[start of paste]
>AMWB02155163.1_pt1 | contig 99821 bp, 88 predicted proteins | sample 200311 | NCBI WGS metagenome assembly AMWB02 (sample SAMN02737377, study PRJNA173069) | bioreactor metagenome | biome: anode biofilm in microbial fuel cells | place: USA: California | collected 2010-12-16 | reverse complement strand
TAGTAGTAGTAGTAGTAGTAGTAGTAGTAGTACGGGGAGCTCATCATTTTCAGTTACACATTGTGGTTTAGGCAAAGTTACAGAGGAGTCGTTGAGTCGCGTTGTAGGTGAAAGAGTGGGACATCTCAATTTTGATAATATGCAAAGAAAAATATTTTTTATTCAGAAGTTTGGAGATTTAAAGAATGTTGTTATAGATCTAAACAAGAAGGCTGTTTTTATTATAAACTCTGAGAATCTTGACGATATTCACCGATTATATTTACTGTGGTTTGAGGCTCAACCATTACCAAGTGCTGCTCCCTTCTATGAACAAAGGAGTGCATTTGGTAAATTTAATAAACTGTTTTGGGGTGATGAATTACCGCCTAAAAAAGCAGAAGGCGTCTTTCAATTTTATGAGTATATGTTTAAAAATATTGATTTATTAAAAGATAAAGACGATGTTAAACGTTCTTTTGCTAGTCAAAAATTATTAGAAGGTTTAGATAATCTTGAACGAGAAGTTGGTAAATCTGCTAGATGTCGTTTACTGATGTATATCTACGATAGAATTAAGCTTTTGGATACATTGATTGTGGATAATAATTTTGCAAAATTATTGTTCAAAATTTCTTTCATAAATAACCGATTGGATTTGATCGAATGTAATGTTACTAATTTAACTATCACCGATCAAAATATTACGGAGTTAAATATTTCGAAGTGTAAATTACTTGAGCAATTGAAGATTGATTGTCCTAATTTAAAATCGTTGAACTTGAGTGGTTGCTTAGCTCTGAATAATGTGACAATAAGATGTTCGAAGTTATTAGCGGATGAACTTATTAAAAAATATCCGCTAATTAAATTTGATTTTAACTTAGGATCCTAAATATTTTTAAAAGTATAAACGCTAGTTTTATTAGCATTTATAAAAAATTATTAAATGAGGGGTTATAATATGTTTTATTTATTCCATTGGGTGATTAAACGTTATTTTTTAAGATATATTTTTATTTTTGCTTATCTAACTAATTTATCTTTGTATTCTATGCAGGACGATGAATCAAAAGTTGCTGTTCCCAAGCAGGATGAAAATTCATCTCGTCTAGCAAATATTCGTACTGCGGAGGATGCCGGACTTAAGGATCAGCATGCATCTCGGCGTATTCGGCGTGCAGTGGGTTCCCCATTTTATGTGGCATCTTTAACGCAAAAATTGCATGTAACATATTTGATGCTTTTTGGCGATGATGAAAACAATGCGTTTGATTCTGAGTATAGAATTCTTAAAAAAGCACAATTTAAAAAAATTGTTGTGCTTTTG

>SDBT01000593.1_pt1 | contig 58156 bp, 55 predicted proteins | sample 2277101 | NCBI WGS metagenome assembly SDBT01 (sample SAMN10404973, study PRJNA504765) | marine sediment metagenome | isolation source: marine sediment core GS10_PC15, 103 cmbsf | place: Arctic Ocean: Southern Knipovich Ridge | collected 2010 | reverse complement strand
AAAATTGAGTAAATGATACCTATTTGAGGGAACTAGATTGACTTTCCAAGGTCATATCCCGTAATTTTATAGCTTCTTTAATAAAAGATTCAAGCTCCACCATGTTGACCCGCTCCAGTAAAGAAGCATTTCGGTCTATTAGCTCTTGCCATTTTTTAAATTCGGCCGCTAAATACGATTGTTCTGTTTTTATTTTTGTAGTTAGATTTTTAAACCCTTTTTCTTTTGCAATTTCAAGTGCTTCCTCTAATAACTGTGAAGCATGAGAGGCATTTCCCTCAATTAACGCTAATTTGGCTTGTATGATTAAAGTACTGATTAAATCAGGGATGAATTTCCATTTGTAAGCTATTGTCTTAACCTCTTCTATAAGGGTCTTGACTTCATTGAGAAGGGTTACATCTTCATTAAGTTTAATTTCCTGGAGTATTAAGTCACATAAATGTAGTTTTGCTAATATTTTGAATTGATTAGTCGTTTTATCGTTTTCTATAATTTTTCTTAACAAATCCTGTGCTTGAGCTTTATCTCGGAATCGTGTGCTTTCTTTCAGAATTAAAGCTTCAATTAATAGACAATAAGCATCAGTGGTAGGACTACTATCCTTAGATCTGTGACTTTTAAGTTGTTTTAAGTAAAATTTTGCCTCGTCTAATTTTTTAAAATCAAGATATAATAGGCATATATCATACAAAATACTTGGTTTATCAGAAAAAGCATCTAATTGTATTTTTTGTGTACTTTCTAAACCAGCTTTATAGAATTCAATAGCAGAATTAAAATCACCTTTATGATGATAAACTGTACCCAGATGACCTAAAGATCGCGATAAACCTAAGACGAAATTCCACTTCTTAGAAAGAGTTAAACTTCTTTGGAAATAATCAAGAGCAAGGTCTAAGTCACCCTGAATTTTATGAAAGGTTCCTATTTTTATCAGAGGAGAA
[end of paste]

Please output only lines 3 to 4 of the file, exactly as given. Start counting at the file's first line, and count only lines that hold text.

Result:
>SDBT01000593.1_pt1 | contig 58156 bp, 55 predicted proteins | sample 2277101 | NCBI WGS metagenome assembly SDBT01 (sample SAMN10404973, study PRJNA504765) | marine sediment metagenome | isolation source: marine sediment core GS10_PC15, 103 cmbsf | place: Arctic Ocean: Southern Knipovich Ridge | collected 2010 | reverse complement strand
AAAATTGAGTAAATGATACCTATTTGAGGGAACTAGATTGACTTTCCAAGGTCATATCCCGTAATTTTATAGCTTCTTTAATAAAAGATTCAAGCTCCACCATGTTGACCCGCTCCAGTAAAGAAGCATTTCGGTCTATTAGCTCTTGCCATTTTTTAAATTCGGCCGCTAAATACGATTGTTCTGTTTTTATTTTTGTAGTTAGATTTTTAAACCCTTTTTCTTTTGCAATTTCAAGTGCTTCCTCTAATAACTGTGAAGCATGAGAGGCATTTCCCTCAATTAACGCTAATTTGGCTTGTATGATTAAAGTACTGATTAAATCAGGGATGAATTTCCATTTGTAAGCTATTGTCTTAACCTCTTCTATAAGGGTCTTGACTTCATTGAGAAGGGTTACATCTTCATTAAGTTTAATTTCCTGGAGTATTAAGTCACATAAATGTAGTTTTGCTAATATTTTGAATTGATTAGTCGTTTTATCGTTTTCTATAATTTTTCTTAACAAATCCTGTGCTTGAGCTTTATCTCGGAATCGTGTGCTTTCTTTCAGAATTAAAGCTTCAATTAATAGACAATAAGCATCAGTGGTAGGACTACTATCCTTAGATCTGTGACTTTTAAGTTGTTTTAAGTAAAATTTTGCCTCGTCTAATTTTTTAAAATCAAGATATAATAGGCATATATCATACAAAATACTTGGTTTATCAGAAAAAGCATCTAATTGTATTTTTTGTGTACTTTCTAAACCAGCTTTATAGAATTCAATAGCAGAATTAAAATCACCTTTATGATGATAAACTGTACCCAGATGACCTAAAGATCGCGATAAACCTAAGACGAAATTCCACTTCTTAGAAAGAGTTAAACTTCTTTGGAAATAATCAAGAGCAAGGTCTAAGTCACCCTGAATTTTATGAAAGGTTCCTATTTTTATCAGAGGAGAA